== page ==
On a summer afternoon in the southern U.S., a forest technician had finished painting a streamside management zone line and walked back to his pickup truck. It was a hot, humid day with a heat index reaching 106 degrees by mid- to late afternoon.
The forest technician was in his 50s and was experienced and properly trained for his job. He was wearing sturdy work boots, a high-visibility vest and snake leggings. He also had a SPOT device, mobile phone and “Southern Linc” radio access.
He started painting the SMZ line in the early afternoon and finished at approximately 3 p.m. during the heat of the day. He probably did not realize he was very close to suffering from heat exhaustion.
As he walked back to his truck, he met with another co-worker at the truck. The co-worker handed him a bottle of water. The technician drank most of the water and then walked around to the tailgate of the truck to sit down and rest.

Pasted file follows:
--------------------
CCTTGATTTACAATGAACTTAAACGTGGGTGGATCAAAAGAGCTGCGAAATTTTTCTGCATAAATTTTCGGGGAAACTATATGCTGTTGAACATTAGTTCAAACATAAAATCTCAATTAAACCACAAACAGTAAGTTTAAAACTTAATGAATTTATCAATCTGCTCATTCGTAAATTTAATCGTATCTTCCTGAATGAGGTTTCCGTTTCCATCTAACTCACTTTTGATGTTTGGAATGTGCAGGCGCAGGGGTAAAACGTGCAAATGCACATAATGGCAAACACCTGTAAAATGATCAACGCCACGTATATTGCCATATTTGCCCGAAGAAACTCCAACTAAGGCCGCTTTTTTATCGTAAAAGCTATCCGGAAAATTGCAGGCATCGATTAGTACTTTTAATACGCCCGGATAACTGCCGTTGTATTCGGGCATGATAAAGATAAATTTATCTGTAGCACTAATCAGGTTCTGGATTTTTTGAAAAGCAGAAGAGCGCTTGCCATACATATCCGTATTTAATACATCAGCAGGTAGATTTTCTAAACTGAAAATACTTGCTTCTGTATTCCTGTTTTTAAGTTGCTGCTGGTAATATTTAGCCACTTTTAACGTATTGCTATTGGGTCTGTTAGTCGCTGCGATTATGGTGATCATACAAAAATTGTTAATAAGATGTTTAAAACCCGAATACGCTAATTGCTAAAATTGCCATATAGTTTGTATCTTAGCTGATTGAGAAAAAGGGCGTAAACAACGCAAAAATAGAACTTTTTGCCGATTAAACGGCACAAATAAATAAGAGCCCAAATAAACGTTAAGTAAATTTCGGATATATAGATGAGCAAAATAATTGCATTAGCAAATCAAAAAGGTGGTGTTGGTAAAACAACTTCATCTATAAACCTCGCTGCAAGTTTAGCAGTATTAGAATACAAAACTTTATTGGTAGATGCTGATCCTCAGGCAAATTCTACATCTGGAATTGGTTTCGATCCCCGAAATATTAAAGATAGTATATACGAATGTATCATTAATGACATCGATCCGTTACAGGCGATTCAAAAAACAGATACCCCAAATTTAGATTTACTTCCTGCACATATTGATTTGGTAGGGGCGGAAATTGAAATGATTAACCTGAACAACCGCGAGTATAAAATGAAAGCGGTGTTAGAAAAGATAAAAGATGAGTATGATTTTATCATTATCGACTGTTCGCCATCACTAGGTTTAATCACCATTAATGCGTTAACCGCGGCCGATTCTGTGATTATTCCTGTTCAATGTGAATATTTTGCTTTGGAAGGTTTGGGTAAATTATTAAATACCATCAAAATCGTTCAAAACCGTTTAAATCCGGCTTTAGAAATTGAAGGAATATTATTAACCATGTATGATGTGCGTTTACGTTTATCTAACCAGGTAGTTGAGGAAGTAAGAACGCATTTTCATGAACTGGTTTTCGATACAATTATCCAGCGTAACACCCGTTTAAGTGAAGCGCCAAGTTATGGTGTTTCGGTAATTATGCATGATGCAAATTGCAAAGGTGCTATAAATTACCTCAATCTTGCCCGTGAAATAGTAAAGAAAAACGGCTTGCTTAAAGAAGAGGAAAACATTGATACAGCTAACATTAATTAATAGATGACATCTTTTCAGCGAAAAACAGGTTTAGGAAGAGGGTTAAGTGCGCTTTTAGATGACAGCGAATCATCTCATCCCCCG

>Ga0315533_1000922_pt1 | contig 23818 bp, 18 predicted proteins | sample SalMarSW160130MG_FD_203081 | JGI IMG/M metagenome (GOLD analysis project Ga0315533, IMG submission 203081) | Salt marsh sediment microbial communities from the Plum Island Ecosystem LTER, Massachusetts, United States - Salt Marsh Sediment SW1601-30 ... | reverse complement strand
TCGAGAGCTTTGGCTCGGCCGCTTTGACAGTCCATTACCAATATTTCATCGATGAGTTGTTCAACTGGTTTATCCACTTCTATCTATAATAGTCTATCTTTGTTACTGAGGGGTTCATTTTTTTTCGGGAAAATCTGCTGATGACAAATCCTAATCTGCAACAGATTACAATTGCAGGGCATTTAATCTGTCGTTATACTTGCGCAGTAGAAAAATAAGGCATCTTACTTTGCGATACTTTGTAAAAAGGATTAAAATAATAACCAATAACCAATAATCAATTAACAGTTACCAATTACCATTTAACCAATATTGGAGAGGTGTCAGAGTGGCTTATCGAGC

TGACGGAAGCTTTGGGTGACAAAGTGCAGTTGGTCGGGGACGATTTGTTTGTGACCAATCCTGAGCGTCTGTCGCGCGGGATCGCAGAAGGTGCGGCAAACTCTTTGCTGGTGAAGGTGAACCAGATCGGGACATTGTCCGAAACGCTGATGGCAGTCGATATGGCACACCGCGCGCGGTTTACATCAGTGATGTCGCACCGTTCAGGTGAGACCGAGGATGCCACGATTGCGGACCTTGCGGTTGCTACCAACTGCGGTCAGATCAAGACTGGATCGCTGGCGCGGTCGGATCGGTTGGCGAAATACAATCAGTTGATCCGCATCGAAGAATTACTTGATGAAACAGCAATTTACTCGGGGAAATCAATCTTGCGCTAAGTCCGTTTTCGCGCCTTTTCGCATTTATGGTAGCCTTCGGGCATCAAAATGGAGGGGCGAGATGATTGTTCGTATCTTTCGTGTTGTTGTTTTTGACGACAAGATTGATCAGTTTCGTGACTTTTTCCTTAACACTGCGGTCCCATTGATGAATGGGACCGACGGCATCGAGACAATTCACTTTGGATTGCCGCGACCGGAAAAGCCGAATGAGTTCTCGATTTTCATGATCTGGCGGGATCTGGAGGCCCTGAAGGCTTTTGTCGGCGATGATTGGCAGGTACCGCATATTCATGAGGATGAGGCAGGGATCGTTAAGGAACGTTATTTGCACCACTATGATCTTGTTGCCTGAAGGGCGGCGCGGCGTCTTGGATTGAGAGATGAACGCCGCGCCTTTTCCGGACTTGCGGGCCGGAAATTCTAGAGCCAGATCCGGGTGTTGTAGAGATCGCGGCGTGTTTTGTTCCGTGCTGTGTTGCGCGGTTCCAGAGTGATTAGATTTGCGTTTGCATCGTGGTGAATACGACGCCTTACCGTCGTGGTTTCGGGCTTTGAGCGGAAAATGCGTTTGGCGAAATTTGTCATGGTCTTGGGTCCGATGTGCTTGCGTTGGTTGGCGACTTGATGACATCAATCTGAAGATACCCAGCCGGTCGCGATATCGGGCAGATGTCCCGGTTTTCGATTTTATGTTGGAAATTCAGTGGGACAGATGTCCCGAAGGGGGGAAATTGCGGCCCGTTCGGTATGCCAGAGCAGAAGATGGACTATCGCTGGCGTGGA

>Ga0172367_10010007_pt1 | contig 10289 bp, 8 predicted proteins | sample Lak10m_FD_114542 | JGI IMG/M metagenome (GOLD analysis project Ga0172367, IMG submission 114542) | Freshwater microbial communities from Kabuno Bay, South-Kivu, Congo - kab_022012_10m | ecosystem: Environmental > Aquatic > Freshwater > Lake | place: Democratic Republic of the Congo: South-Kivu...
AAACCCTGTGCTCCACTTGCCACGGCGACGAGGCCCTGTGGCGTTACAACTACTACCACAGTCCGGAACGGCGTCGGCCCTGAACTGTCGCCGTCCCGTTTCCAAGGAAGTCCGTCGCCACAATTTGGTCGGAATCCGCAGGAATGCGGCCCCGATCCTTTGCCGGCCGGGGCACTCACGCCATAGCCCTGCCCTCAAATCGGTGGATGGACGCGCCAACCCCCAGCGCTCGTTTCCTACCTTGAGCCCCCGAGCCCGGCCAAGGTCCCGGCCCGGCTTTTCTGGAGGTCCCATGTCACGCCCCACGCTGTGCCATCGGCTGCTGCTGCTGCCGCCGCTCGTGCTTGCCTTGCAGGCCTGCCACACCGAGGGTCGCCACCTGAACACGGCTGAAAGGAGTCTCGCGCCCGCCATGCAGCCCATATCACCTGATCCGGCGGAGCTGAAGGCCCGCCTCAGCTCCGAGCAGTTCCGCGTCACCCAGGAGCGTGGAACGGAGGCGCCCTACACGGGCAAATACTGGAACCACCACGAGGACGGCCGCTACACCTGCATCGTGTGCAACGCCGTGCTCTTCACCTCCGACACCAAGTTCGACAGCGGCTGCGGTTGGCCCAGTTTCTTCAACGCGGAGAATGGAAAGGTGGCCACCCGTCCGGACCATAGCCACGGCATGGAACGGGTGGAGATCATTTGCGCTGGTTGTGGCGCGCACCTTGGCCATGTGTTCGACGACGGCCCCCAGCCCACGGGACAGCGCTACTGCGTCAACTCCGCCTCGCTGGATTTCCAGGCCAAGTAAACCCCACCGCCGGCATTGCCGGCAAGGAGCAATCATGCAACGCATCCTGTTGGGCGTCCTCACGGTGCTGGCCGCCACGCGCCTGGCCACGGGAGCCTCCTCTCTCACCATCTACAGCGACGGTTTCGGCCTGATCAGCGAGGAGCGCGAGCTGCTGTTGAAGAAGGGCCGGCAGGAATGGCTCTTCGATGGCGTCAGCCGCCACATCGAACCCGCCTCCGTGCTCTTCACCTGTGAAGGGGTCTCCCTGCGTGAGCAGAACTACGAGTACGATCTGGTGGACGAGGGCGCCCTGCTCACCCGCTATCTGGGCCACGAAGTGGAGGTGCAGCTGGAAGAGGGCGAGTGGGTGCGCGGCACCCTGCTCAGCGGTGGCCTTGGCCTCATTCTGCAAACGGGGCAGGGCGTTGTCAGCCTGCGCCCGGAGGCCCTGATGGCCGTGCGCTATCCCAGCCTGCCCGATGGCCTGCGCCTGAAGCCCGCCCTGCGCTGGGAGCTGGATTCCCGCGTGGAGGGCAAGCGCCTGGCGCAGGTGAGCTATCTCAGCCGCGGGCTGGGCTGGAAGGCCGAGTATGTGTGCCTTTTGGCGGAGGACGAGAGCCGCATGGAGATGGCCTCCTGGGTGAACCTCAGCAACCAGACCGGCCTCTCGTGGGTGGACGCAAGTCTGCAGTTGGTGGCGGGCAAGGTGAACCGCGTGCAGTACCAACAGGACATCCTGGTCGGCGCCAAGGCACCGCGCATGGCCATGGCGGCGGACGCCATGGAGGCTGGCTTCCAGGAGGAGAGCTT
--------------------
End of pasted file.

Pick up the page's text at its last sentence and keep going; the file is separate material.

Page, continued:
He leaned against the truck but lost his balance and fell to the ground, exhausted. The co-worker immediately helped him inside the truck to cool him off with the air conditioner.
On days when it is expected to be extremely hot, start work earlier in the day and plan to end field work before the peak afternoon heat. Don’t overdo it on a hot day.
Drink plenty of fluids (but avoid caffeine and alcohol). Make sure to properly hydrate before beginning work and maintain that hydration as work progresses.
If working alone, bring along a mobile phone or other means of communication to others.
Recognize the signs of heat exhaustion, which could include faintness or dizziness; nausea or vomiting; heavy sweating, often accompanied by cold, clammy skin; weak, rapid pulse; pale or flushed face; muscle cramps; headache, weakness or fatigue. (Source: mayoclinic.org.)
Learn the first aid for heat exhaustion: Drinking fluids, removing tight or unnecessary clothing, taking a cool shower or bath and applying other cooling measures such as fans, iced towels and air conditioning.
Recognize the difference between heat exhaustion and heat stroke symptoms. (Unlike heat exhaustion, heat stroke victims typically show red/hot/dry skin and are not sweating.) Heat stroke is much more serious and life-threatening.
Source: Forest Resources Association